Politicians and policy-makers can’t ignore the rising number of vehicular deaths, and they must crack down fast and hard on the increasing road toll associated with alcohol abuse.
At the request of the National Highway Traffic Safety Administration, a blue-ribbon expert group has examined not only the overall increase in road deaths — to 37,461 in 2016, a 5.6 percent rise over the year previous. The panel from the National Academies of Sciences, Engineering, and Medicine also focused on the 10,000 deaths per year attributed to alcohol impairment. The experts called these road fatalities, which are increasing in number, “entirely preventable,” and recommended tough ways to reduce booze-related deaths.
They have recommended that a new national sobriety standard should be put in place, the Associated Press reported, reducing motorists’ allowable blood-alcohol concentration “from 0.08 to 0.05. All states have 0.08 thresholds. A Utah law passed last year that lowers the state’s threshold to 0.05 doesn’t go into effect until Dec. 30.”
The news service quoted the expert report as finding that there are “studies indicating most women over 120 pounds would reach [the] 0.05 [limit] after two drinks. Men weighing up to about 160 pounds would likely reach the lower threshold at two, and those over 180 pounds at three.”
The experts also called on states to hike alcohol taxes and make booze less convenient to get, cutting the hours and days that stores, bars and restaurants sell it.
Doubling alcohol taxes could lead to an 11 percent reduction in traffic crash deaths, the experts said, adding that lawmakers and law enforcement also must crack down on booze sales to those younger than 21 and adults who already show signs of intoxication. The nation needs to campaign against binge drinking, and there may need to be new federal limits on alcohol marketing and increased anti-alcohol campaigns. Law enforcement agencies also may wish to step up their work with sobriety stops, and working with specialized courts to ensure convicted drunk drivers stay off the road or use high-tech devices to ensure they can’t operate their vehicles while high.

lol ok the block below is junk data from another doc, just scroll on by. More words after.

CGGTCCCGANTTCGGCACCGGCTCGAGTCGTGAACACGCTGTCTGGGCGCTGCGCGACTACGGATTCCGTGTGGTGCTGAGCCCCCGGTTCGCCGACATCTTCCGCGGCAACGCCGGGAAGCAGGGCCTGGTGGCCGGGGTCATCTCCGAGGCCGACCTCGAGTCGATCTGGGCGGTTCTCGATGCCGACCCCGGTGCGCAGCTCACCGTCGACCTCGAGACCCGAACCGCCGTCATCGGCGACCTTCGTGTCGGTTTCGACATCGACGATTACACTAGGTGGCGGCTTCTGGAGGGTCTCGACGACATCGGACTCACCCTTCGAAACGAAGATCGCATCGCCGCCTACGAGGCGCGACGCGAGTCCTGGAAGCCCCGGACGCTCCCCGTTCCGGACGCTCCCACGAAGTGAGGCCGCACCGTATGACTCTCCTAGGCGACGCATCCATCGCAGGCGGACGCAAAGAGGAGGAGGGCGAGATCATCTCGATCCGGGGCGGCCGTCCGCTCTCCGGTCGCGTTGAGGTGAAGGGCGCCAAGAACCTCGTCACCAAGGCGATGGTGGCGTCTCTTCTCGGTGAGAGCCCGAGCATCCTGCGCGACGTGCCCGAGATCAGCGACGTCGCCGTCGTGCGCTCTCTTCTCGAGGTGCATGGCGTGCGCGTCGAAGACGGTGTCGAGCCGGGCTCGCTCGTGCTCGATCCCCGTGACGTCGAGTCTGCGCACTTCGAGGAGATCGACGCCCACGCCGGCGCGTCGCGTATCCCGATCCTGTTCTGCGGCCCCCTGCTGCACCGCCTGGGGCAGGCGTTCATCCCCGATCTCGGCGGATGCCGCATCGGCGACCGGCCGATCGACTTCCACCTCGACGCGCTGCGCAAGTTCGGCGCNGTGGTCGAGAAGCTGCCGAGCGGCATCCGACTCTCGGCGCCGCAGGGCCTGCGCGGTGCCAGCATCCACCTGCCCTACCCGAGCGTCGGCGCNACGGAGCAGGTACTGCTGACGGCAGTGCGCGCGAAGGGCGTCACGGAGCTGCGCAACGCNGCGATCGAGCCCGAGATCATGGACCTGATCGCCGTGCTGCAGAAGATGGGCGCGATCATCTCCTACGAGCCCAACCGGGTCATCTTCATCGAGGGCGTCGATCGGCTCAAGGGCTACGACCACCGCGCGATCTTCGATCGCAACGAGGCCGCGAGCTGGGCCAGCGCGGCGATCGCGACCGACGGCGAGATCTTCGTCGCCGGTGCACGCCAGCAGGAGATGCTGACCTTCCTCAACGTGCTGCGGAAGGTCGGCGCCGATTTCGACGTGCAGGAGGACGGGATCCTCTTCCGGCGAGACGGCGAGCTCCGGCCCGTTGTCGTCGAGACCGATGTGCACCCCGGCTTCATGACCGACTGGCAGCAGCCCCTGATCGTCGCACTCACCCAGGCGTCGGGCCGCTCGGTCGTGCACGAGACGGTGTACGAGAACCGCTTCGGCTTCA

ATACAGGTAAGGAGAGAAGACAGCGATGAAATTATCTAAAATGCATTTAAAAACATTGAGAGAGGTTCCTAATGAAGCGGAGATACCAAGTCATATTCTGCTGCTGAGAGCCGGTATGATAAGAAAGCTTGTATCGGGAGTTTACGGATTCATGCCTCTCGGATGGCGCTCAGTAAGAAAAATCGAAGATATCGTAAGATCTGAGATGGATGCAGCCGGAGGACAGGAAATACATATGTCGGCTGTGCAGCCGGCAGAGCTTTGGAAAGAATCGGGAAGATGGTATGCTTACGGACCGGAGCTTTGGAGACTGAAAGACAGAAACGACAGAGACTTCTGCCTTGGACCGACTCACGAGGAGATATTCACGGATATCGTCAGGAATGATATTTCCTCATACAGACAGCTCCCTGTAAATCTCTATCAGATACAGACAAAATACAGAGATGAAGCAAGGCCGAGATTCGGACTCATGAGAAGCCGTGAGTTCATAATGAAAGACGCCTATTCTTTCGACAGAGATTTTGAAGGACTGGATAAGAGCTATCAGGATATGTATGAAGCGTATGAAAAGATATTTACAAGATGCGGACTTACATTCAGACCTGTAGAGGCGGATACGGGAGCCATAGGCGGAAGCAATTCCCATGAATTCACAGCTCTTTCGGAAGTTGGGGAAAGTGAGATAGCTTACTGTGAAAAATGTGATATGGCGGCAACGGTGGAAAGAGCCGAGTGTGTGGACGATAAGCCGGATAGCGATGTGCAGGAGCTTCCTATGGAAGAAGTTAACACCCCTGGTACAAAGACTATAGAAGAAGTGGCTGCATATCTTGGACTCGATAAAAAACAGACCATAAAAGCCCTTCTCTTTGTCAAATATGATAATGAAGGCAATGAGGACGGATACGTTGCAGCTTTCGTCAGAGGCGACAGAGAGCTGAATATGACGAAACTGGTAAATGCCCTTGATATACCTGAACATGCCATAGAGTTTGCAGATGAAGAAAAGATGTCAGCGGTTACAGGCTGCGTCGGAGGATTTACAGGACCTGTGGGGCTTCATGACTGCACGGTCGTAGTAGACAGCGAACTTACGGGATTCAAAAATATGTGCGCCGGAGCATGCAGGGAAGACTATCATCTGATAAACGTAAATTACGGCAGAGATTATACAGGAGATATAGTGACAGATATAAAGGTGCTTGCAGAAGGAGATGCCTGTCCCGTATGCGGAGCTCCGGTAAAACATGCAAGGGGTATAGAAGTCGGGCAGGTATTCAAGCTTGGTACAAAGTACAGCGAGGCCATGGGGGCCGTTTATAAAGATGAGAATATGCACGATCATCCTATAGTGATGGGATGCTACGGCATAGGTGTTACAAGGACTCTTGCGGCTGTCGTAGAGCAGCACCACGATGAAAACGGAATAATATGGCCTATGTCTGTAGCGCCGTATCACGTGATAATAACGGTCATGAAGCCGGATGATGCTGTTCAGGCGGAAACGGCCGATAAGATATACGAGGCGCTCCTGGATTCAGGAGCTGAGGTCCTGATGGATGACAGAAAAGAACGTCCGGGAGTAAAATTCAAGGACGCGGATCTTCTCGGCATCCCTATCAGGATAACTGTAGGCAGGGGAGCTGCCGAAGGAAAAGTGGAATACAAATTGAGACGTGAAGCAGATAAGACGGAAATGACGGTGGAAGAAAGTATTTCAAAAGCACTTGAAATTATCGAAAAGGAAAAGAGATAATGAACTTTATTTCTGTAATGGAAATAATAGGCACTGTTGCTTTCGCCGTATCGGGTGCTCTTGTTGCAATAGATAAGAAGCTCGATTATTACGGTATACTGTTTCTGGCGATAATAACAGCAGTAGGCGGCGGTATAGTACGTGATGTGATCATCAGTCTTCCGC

The panel’s “Getting to Zero” study reported that “alcohol-impaired driving remains the deadliest and costliest danger on U.S. roads,” accounting for 28 percent of traffic deaths. It noted that 29 people in the U.S. die in alcohol-related crashes and many more are injured. Forty percent of those killed, the AP reported, “are people other than the drunken driver. Rural areas are disproportionately affected. In 2015, 48 percent of drunken driving fatalities occurred in rural areas.”
In my practice, I see the major harms that patients suffer while seeking medical services and the great havoc that can be wreaked on them and their lives by car, truck, and motorcycle wrecks. The United States made significant progress for decades in slashing road deaths, improving vehicle quality and safety, combatting intoxicated driving, and controlling unsafe speeds. Vehicle accident deaths fell.
But the country also backslid. An improved economy has meant we’re all driving more. We’re more dangerous than ever because we’re driving too much while distracted, drunk, drugged, or drowsy. The AAA Foundation, building on some its excellent existing studies, has put out new research showing that our looking at and fiddling with cell phones while driving, especially when we text message, roughly doubles the incidence of our getting in vehicle crashes, as compared to when we’re focused and paying attention to the road and not an electronic device. This woe tends to be stronger in free-flowing traffic and in crashes in which drivers are to blame, such as rear-end collisions and wrecks in which vehicles spin or fly off the road.
Please don’t drink and drive. The evidence already is mounting that the nation, struggling already with an epidemic of opioid drug abuse, also has new and increasingly serious problems to face with Americans’ excessive drinking. The consequences of driving while impaired can be severe — you don’t want to end up in a hospital emergency department, worrying not only about your own injuries but whether you’ve also hurt or killed someone else.